Maxed Out On Quota?

Maxi Breeder - The 'Nutritional Solution' for your herd this Spring

Milk quota is a constraint on the majority of dairy farms and we in Bretts want to help you to feed your herd in this scenario while minimising the long-term effects in terms of total milk production and more importantly fertility.

We are adamant that reducing the level of meal feeding to very low levels is not the best option. This is not just because we wish to sell more feed but because the effects of this regime are long lasting on reproductive performance and also in terms of milk supply, especially in heifers that you want to milk well beyond April 2015 ! Indeed we have seen the negative long term effects previously where quota restraints led to reduced feeding levels.

 Dropping meal feeding levels excessively is a damage limitation exercise – it will certainly lead to a drop in milk supply between now and the end of March but it also hits milk supply for the total lactation and lifetime performance of the cow and unfortunately it will have a detrimental effect on cow body condition, leading to fertility problems. Only in exceptional cases would we recommend that a farmer feeds less than 4-5 kgs of meal in early lactation, grass supply needs to be excellent combined with careful monitoring of body condition loss.

Our aim is to design a diet to ensure that the cow maintains a high energy intake but the key factor is reducing the total level of dietary protein in the diet, thus limiting her milk supply below her genetic ability. This approach involves the following combination:

  • Drop the level of dietary protein in the concentrate from a typical 18% to a 14% when grass is included in the diet
  • Do not feed less than 4.5 kgs/cow/day in the first 6 weeks of lactation. Feeding less than this will lead to excessive body weight loss and further problems at breeding
  • Irrespective of grass supply you must maintain at least 3 kgs DM/cow/day of a lower protein feed in the diet Eg. Grass silage/wholecrop/maize silage/straw combination. If fodder is scarce use Soya Hulls. Spring grass is naturally high in protein and this will force cows to milk excessively by utilising their own body reserves, therefore this protein must be ‘diluted’ with a silage and/or straw/soya hulls

To assist our clients in feeding their herd in such circumstances Bretts Maxi Breeder cube will reduce milk supply between now and the end of the quota year and if the guidelines are adhered to it will bodyweight loss in cows will be minimised, which will positively assist with cow fertility later in the spring.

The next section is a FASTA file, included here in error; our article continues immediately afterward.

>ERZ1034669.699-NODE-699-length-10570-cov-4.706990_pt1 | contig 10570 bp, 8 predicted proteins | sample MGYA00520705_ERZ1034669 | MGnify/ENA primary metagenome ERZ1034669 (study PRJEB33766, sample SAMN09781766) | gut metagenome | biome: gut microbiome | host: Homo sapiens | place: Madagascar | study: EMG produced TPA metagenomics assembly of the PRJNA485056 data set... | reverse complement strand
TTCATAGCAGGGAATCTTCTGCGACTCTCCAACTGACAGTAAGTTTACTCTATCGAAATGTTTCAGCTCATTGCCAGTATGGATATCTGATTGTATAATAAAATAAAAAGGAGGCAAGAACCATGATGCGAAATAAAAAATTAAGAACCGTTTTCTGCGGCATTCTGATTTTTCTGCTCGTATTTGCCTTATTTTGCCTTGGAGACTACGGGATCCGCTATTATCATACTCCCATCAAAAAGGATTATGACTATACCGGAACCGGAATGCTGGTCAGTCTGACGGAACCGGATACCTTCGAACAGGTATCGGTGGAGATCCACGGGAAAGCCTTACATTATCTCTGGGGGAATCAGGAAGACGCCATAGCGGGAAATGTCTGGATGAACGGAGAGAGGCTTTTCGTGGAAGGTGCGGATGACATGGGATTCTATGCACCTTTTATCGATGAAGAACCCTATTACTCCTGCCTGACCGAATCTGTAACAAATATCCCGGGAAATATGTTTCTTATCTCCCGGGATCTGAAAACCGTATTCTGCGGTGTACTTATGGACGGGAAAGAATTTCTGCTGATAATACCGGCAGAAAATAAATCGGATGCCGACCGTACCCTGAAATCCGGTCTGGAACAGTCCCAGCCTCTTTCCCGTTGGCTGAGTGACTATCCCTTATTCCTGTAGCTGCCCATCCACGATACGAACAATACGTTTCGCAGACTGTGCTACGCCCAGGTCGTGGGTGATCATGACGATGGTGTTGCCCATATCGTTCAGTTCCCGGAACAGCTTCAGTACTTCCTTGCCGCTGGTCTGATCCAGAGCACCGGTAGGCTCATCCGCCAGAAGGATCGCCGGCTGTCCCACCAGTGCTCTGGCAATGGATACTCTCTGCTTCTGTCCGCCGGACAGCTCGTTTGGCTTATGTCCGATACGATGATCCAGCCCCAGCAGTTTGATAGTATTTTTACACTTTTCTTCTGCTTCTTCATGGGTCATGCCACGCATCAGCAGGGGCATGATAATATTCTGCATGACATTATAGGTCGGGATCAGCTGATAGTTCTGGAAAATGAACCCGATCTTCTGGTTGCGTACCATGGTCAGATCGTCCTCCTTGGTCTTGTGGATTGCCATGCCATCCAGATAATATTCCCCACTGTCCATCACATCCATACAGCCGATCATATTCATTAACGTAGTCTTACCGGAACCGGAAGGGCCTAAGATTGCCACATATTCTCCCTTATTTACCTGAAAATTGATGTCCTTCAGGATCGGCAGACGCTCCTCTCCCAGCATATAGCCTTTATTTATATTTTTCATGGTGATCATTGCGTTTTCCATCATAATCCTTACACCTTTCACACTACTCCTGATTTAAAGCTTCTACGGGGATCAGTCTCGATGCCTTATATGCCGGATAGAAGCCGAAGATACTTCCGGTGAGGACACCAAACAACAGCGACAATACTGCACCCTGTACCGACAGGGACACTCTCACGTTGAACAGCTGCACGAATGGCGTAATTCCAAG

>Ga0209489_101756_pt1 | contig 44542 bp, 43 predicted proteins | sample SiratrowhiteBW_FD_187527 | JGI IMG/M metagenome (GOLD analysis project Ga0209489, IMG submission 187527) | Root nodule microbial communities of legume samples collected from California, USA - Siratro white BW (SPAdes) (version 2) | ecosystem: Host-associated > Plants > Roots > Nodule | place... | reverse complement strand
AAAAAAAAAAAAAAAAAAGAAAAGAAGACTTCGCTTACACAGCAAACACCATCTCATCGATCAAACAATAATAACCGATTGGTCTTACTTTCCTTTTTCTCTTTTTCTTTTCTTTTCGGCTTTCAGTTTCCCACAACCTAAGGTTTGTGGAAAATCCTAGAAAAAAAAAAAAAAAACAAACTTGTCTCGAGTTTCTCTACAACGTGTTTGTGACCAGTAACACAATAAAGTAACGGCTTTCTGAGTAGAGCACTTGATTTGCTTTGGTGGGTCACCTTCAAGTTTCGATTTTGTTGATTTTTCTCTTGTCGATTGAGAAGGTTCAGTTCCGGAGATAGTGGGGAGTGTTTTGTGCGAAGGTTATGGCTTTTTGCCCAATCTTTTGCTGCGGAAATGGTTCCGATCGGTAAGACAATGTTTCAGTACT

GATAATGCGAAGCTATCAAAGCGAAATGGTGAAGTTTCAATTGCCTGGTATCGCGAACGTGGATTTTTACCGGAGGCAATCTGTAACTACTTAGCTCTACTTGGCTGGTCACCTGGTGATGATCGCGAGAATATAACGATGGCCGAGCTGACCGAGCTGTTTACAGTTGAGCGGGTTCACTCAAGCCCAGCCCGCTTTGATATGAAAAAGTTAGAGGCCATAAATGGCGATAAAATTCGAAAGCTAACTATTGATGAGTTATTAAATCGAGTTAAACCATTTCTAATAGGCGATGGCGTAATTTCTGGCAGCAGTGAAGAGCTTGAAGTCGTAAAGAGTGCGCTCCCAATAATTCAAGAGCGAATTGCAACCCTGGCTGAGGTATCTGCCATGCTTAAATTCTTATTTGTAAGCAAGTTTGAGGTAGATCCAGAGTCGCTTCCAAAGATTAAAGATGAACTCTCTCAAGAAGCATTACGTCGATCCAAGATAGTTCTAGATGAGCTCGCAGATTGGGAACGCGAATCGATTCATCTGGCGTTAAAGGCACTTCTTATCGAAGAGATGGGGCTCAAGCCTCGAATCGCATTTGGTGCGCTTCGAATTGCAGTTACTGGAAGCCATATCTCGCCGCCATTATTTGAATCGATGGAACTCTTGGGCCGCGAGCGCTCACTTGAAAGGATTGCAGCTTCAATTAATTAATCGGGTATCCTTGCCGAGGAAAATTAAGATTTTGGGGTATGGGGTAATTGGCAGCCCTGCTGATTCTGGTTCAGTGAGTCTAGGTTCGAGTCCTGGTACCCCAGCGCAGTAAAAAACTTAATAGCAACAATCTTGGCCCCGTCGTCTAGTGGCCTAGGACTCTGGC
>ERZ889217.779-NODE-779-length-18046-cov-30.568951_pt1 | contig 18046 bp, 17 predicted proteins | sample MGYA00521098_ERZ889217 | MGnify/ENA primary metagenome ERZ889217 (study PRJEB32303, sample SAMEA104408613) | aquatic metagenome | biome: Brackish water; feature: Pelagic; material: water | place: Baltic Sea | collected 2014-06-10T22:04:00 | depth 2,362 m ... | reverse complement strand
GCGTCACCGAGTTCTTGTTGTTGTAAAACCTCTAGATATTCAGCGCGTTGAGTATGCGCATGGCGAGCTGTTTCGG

MAXI BREEDER DAIRY CUBE - The feed for herds maxed out on quota

Brief Description: A low protein (14%) energy dense cube (11.2 MJ/kg as fed; UFL 0.95) specifically formulated for feeding to cows in early lactation on spring grass. Fed in conjunction with grass and another lower protein forage (Eg. grass silage, wholecrop, maize silage or straw or any combination of these) this feed is ideal if you are trying to manage early lactation cows in a tight quota regime. A feeding rate of 8 lbs/3.5 kgs provides recommended guide of 2 oz (57 grams) of Cal Mag as an aid to prevention of grass tetany.

  • Contains a high level of Maize and native cereals and digestible fibres– High energy is vital to maintain cow body condition in early lactation. Recommended feed level is a minimum of 4.5Kgs depending on forage quality, grass supply, grazing conditions and cow body condition.
  • Protein content of 14% - The reduction in protein helps to stem milk production while at the same time helping to prevent the cow from utilising her own body reserves to fuel milk production.
  • Includes our unique Perfromance Improvement Pack (PIP). This provides Protected Minerals (Copper, Zinc) & Selenium as Sel-plex combined with Biotin as an aid to good herd health reducing the incidences of SCC, mastitis, lameness. It also improves fertility where trace mineral deficiencies have been identified. This feed also includes a rumen buffer as an aid in the prevention of acidosis, a metabolic disorder that may be linked to low butterfats.

Example Diet Comparisons

Click Here to view our Spring 2014 Newsletter in PDF Format




Contact details

Brett Brothers Ltd.,
Co. Kilkenny.
Tel: 056-7755300

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